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Genetic Regulation of Fibroblast Activation and Proliferation in Cardiac Fibrosis
Published Web Locationhttps://doi.org/10.1161/circulationaha.118.035420
BackgroundGenetic diversity and the heterogeneous nature of cardiac fibroblasts (CFbs) have hindered characterization of the molecular mechanisms that regulate cardiac fibrosis. The Hybrid Mouse Diversity Panel offers a valuable tool to examine genetically diverse cardiac fibroblasts and their role in fibrosis.
MethodsThree strains of mice (C57BL/6J, C3H/HeJ, and KK/HlJ) were selected from the Hybrid Mouse Diversity Panel and treated with either isoproterenol (ISO) or saline by an intraperitoneally implanted osmotic pump. After 21 days, cardiac function and levels of fibrosis were measured by echocardiography and trichrome staining, respectively. Activation and proliferation of CFbs were measured by in vitro and in vivo assays under normal and injury conditions. RNA sequencing was done on isolated CFbs from each strain. Results were analyzed by Ingenuity Pathway Analysis and validated by reverse transcription-qPCR, immunohistochemistry, and ELISA.
ResultsISO treatment in C57BL/6J, C3H/HeJ, and KK/HlJ mice resulted in minimal, moderate, and extensive levels of fibrosis, respectively (n=7-8 hearts per condition). Isolated CFbs treated with ISO exhibited strain-specific increases in the levels of activation but showed comparable levels of proliferation. Similar results were found in vivo, with fibroblast activation, and not proliferation, correlating with the differential levels of cardiac fibrosis after ISO treatment. RNA sequencing revealed that CFbs from each strain exhibit unique gene expression changes in response to ISO. We identified Ltbp2 as a commonly upregulated gene after ISO treatment. Expression of LTBP2 was elevated and specifically localized in the fibrotic regions of the myocardium after injury in mice and in human heart failure patients.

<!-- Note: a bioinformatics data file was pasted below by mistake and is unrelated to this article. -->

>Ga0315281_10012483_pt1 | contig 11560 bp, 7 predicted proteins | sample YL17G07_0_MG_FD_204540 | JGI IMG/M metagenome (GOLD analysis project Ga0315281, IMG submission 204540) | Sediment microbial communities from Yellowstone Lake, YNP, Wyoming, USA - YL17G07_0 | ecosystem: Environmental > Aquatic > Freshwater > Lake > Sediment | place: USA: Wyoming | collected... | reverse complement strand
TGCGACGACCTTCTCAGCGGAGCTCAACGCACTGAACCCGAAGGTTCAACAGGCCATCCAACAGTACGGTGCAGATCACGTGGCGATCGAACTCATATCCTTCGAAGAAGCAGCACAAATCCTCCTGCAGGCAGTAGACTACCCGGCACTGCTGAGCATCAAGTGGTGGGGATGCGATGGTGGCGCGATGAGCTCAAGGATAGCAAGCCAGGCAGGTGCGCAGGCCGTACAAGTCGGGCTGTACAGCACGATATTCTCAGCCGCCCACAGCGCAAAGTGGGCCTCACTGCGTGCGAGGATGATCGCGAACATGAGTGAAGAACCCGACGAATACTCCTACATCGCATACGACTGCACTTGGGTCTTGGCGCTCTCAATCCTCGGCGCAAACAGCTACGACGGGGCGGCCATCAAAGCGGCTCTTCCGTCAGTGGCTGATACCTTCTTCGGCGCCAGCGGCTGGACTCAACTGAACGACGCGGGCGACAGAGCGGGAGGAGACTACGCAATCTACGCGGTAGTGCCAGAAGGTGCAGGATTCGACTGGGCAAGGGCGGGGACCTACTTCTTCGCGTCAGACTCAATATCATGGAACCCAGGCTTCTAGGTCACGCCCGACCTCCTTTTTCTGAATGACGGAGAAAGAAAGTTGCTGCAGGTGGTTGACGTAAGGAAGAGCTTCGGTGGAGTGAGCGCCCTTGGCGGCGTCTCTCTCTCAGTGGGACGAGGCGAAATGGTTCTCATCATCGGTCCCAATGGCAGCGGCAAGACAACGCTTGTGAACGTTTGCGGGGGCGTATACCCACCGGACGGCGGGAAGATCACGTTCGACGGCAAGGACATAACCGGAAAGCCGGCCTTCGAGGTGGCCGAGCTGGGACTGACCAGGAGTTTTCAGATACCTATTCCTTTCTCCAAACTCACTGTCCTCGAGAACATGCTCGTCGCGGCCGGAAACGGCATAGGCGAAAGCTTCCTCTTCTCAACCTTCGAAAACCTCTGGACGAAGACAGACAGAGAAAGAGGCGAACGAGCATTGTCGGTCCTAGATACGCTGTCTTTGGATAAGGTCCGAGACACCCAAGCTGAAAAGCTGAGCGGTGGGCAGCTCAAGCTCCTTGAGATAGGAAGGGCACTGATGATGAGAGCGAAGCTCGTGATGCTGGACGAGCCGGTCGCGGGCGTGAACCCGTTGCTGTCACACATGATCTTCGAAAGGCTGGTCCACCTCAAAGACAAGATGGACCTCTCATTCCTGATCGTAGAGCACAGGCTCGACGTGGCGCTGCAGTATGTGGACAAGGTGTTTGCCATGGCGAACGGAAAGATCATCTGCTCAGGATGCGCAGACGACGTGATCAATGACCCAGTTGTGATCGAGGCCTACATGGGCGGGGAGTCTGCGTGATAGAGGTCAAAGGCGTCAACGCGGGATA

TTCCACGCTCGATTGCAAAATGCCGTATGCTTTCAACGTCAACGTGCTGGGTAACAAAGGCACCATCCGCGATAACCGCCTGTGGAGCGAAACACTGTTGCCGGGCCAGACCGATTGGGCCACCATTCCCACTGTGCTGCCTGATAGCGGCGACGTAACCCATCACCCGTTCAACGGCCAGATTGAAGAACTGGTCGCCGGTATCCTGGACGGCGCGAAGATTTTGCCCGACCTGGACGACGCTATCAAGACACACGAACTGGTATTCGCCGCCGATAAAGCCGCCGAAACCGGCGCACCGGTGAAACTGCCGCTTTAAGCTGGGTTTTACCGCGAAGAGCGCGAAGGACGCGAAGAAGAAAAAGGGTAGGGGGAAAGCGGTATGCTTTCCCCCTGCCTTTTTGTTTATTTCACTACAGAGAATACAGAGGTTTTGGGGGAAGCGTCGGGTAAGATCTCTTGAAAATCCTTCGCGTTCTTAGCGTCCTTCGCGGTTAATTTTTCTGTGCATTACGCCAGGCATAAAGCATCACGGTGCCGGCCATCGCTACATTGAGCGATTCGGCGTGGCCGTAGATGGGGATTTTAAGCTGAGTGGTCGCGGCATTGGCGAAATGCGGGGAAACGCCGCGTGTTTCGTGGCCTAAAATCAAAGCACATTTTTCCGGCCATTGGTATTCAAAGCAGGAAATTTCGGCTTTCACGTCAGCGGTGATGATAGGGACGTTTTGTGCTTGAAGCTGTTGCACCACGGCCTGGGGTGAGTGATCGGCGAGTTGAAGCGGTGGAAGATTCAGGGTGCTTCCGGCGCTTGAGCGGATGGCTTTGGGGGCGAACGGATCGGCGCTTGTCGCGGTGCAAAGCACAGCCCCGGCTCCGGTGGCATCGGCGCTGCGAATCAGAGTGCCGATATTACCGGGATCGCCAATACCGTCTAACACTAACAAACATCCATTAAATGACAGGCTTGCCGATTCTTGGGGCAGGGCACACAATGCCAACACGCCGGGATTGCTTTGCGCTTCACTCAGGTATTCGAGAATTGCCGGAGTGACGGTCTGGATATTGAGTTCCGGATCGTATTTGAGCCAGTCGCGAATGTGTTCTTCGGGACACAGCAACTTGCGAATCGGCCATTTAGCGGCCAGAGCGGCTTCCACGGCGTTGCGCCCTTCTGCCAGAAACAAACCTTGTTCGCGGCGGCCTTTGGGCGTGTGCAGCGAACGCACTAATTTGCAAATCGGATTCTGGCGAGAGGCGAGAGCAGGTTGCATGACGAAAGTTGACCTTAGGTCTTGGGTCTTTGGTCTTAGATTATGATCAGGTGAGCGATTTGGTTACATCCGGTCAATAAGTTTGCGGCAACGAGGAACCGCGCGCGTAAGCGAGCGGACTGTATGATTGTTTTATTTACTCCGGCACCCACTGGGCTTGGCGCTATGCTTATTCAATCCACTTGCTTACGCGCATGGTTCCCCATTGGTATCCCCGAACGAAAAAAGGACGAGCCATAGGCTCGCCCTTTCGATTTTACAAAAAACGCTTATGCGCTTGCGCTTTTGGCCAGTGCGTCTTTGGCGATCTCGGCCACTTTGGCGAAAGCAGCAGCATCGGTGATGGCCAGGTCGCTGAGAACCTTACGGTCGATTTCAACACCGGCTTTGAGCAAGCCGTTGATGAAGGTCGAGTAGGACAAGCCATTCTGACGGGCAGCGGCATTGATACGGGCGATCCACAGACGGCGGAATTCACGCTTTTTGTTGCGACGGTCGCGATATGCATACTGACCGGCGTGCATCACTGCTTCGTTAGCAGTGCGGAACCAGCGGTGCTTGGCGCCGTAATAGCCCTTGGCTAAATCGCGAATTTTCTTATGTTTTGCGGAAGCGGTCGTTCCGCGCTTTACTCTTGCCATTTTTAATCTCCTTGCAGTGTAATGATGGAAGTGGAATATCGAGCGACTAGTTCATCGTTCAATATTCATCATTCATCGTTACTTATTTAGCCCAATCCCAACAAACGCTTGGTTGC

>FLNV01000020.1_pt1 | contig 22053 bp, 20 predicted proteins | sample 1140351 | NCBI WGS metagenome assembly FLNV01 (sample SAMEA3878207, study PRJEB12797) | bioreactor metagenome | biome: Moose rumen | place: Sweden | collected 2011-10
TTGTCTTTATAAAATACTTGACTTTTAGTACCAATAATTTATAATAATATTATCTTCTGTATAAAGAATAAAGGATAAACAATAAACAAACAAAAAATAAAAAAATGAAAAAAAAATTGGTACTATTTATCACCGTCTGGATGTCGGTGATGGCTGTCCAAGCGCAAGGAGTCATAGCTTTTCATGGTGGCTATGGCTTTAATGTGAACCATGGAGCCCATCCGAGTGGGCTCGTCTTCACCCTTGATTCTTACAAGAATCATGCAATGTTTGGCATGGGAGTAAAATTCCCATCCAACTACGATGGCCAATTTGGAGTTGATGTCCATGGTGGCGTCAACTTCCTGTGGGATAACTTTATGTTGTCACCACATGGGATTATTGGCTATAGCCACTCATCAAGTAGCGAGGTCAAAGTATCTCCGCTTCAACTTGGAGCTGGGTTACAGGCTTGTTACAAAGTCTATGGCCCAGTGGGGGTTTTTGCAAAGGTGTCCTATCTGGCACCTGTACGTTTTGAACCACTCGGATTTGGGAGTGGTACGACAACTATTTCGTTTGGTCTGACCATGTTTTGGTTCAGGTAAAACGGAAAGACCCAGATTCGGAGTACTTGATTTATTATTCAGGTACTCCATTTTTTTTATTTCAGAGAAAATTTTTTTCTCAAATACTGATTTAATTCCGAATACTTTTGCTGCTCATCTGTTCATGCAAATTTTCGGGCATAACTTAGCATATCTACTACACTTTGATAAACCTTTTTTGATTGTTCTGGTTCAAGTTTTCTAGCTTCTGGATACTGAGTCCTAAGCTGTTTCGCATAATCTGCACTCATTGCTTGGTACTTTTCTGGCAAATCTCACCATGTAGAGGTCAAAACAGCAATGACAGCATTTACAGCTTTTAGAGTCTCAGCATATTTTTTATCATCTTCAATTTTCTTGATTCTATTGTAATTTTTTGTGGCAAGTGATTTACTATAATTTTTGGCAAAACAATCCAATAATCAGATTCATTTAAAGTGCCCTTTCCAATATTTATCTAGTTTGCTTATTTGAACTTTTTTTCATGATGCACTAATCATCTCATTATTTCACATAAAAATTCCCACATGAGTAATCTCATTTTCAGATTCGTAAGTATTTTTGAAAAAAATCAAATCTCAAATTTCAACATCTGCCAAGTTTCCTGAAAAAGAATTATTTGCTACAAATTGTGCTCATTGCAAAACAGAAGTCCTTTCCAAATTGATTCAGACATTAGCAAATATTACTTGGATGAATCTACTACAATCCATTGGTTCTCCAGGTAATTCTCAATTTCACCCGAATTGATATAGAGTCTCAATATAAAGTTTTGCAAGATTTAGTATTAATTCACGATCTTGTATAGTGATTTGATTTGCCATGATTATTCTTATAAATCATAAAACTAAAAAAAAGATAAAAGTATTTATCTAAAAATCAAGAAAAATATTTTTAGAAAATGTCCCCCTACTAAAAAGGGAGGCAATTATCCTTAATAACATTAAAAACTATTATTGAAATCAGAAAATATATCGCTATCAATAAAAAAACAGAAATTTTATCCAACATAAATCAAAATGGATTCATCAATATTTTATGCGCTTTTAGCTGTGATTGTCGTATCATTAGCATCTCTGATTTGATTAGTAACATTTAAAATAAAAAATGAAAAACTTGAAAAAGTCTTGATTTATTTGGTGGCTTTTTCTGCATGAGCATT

ConclusionsThis study highlights the importance of genetic variation in cardiac fibrosis by using multiple inbred mouse strains to characterize CFbs and their response to ISO treatment. Our data suggest that, although fibroblast activation is a response that parallels the extent of scar formation, proliferation may not necessarily correlate with levels of fibrosis. In addition, by comparing CFbs from multiple strains, we identified pathways as potential therapeutic targets and LTBP2 as a marker for fibrosis, with relevance to patients with underlying myocardial fibrosis.
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